One consideration when wiping computer media is the limited ability to delete data on solid-state drives (SSDs) ubiquitous in modern computers, including flash-based removable media as well as internal SSD hard drives. Because of a technology called wear leveling, overwriting may not reliably delete these kinds of storage media in full. This technology tries to spread out where things are stored to prevent any one part of the storage medium from being used more than another part. Researchers have shown that overwriting a single file on an SSD often doesn’t destroy that file’s contents; even after the entire device has been overwritten, wear leveling may leave a small random portion of the data on these media in a recoverable form. There are software vendors that promise to securely delete SSDs, but it is still not clear to us whether this can be done reliably to make the information completely unrecoverable. Encrypting your SSD may be the best way to prevent access to the information on the drive, though of course you have to do that ahead of crossing the border.
The built-in Disk Management tool can format removable media (be sure to uncheck the “Perform a quick format” option). It will not format the built-in hard drive if the computer was started from it. Formatting the built-in hard drive requires starting the computer from a bootable CD or USB drive, such as DBAN, described briefly below.
The built-in Disk Utility tool can format external storage media (be sure to click “Security options” and select “Most secure”) and the built-in hard drive. Like its Windows equivalent, it will not format the built-in hard drive if the computer was started from it. To erase the built-in hard drive, access recovery utilities, which includes the Disk Utility, by pressing ⌘R while the system is starting up. Unlike opening Disk Utility on an already-running computer, this approach will permit erasing the built-in hard drive.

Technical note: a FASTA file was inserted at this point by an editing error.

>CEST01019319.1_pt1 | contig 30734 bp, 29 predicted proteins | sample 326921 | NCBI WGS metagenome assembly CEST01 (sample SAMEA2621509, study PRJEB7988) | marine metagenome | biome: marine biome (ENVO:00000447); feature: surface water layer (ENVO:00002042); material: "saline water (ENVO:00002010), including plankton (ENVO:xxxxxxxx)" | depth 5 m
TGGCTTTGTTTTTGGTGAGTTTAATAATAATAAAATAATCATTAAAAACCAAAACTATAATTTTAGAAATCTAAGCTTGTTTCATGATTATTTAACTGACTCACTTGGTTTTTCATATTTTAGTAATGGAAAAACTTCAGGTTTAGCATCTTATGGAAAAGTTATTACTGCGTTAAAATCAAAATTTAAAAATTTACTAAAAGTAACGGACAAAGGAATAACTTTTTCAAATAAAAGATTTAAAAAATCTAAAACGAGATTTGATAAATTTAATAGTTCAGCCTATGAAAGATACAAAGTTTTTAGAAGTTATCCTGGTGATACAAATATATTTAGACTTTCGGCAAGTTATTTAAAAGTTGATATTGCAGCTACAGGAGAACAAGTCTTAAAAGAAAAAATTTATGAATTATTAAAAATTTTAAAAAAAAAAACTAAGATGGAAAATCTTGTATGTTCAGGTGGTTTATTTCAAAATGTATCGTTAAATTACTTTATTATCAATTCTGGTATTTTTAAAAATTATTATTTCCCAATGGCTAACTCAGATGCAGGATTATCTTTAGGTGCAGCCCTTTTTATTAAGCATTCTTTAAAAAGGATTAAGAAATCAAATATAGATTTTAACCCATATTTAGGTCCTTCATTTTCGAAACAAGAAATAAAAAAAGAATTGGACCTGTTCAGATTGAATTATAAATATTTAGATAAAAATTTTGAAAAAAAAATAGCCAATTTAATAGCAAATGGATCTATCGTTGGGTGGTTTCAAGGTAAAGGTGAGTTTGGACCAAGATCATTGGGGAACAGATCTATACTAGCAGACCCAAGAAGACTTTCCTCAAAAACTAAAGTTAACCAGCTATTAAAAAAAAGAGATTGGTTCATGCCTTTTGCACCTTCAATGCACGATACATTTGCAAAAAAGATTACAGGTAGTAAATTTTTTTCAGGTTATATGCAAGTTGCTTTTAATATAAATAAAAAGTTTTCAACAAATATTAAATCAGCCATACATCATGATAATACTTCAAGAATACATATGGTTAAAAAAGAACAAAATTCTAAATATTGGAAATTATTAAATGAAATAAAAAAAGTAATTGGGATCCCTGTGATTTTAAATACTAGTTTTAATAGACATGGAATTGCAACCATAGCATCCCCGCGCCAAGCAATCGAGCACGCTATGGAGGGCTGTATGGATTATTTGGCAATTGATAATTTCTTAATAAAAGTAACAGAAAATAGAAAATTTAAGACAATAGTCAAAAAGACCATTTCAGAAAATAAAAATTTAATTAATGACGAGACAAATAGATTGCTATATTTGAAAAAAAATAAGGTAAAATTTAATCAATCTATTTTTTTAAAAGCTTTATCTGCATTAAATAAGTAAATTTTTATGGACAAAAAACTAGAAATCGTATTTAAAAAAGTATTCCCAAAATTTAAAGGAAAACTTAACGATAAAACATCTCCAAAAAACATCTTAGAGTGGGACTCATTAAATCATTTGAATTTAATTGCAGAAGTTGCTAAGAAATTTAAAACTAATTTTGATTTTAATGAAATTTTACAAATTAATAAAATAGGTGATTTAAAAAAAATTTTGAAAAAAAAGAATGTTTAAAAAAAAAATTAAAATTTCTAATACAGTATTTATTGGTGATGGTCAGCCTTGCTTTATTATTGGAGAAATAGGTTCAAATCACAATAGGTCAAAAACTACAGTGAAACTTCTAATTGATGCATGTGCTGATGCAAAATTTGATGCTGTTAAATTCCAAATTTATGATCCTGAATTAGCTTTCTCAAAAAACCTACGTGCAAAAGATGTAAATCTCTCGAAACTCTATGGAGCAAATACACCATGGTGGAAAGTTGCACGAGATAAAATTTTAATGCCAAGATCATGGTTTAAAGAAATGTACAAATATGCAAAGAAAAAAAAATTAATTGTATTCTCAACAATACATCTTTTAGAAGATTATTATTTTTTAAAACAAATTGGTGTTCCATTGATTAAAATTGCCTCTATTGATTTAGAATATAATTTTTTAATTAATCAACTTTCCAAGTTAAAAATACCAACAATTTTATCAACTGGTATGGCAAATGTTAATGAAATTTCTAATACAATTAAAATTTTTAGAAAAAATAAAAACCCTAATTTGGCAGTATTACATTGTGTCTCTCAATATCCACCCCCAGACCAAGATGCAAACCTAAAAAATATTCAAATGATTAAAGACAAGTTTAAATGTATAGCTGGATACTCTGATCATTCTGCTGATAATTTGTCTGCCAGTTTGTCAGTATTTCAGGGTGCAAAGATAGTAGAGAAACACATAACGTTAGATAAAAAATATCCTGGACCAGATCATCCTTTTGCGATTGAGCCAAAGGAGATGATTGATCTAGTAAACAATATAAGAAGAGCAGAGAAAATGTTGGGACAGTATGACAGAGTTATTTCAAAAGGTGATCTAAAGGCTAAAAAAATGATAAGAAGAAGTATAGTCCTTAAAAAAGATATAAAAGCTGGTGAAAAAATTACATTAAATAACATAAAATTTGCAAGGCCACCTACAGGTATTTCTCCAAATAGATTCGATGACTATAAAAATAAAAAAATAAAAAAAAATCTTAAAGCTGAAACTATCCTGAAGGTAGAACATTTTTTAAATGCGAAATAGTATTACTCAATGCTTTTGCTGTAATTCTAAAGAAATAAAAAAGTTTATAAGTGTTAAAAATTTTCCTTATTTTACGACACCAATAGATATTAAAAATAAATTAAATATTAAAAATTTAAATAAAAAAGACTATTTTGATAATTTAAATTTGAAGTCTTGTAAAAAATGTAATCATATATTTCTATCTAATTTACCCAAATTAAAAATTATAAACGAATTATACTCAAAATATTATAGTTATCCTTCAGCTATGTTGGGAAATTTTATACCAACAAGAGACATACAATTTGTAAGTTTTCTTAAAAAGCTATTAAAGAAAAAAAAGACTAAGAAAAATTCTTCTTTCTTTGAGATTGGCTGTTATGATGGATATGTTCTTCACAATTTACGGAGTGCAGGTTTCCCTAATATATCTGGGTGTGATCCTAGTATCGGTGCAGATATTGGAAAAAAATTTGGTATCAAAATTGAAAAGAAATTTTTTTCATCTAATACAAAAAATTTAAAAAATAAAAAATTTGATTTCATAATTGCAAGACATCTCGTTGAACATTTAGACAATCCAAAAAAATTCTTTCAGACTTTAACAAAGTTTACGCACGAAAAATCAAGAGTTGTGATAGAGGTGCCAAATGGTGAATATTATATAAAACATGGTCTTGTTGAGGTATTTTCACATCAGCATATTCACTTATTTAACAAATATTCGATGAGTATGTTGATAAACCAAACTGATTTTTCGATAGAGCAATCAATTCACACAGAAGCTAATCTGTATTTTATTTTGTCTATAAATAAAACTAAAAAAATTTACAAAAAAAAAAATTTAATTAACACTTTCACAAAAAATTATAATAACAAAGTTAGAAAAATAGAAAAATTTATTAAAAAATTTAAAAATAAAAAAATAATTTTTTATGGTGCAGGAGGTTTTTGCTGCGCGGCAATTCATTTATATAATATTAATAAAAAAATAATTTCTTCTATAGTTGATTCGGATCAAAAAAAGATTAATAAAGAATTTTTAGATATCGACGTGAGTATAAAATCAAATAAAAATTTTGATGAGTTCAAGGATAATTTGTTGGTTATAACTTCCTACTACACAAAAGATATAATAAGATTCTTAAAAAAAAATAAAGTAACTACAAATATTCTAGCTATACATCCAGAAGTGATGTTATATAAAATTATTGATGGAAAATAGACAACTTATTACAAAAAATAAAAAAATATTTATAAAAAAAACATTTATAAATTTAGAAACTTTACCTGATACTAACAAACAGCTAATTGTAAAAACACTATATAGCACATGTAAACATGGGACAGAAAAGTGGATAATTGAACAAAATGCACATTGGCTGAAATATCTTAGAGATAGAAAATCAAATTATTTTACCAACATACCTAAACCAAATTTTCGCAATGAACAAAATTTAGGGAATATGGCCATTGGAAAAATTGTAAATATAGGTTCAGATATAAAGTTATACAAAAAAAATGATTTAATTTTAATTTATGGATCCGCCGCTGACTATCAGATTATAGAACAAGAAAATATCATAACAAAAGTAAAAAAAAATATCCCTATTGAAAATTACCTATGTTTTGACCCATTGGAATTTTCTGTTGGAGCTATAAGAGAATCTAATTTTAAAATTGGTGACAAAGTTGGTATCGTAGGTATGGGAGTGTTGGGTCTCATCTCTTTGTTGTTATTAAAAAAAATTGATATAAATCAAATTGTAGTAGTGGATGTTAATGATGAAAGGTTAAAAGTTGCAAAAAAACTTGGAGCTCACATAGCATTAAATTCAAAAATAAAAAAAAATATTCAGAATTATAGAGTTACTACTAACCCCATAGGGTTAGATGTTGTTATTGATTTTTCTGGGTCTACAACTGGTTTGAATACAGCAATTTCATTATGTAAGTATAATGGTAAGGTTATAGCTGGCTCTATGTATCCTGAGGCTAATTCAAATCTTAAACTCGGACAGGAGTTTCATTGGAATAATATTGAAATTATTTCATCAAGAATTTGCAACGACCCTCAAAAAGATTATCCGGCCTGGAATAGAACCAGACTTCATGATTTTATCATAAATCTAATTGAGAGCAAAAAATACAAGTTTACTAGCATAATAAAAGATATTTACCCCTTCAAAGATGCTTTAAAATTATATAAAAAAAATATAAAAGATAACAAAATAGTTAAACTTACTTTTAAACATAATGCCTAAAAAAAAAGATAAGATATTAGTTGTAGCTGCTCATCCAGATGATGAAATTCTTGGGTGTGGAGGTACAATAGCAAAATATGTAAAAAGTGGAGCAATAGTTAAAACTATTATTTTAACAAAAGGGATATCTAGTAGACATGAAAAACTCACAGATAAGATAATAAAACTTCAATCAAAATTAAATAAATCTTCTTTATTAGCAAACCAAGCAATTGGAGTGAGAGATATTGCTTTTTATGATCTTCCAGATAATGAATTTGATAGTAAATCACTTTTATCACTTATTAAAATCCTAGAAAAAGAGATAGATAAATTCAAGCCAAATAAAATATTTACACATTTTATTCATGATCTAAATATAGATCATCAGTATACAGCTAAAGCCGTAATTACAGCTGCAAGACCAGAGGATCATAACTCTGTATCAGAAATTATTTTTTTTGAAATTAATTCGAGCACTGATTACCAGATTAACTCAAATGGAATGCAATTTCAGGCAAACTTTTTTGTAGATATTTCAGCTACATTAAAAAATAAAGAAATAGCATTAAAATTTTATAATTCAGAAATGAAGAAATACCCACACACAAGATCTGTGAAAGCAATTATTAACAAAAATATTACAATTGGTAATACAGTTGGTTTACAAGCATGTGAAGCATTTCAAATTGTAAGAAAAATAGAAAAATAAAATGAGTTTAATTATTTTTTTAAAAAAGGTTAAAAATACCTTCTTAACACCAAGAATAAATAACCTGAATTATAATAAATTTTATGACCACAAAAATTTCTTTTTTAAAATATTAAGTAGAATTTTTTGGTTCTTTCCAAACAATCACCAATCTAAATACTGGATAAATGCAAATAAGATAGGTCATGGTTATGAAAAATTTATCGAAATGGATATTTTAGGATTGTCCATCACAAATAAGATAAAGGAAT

Most Linux distributions have a built-in disk utility that can format either removable media or the built-in hard drive. For GNOME environments, open GNOME disk utility (or “Disks”), select a particular partition, then click the gear icon and then “Format partition…” Remember to select “Overwrite existing data with zeroes.” Note that formatting a hard drive partition that’s used to boot your operating system will make your computer unbootable until an operating system is reinstalled.
To restore your ChromeOS machine to its factory state, you can make use of the “Powerwash” feature. Powerwash deletes all the locally stored user data on the device, but not things that have been backed up to Google’s cloud.
A More Complex Method
If you want to completely erase the contents of your built-in hard drive by overwriting, the most reliable option may be to download a bootable data erasure tool like DBAN. The DBAN image file needs to be downloaded and written onto a USB drive or CD-ROM; then the computer is booted from the medium containing DBAN, which gives an option to overwrite the hard drives. DBAN works independently of the operating system installed on the device, but you should exercise caution as using DBAN correctly requires following directions precisely.
Want to learn more about how to protect your digital data when you cross the U.S. border? See EFF’s full guide. You can also download and print our pocket guide for defending privacy at the U.S. border and our one-page overview of the law at the border.
It’s sad that travelers have to worry about elaborate defensive measures to prevent border agents from snooping through their devices for no particular reason at all. Concerned about border agents running roughshod over our rights? There’s a bill in Congress that aims to fix this. Tell your elected representatives to rein in CBP.
- 1. Some tools and sources refer to this distinction as “high-level formatting” (less secure) and “low-level formatting” (more secure). We’ve updated this post not to use these terms because a reader correctly pointed out that they also have an older technical meaning which is different. However, if a modern tool offers this choice, it is likely using “low-level formatting” to refer to the more secure option.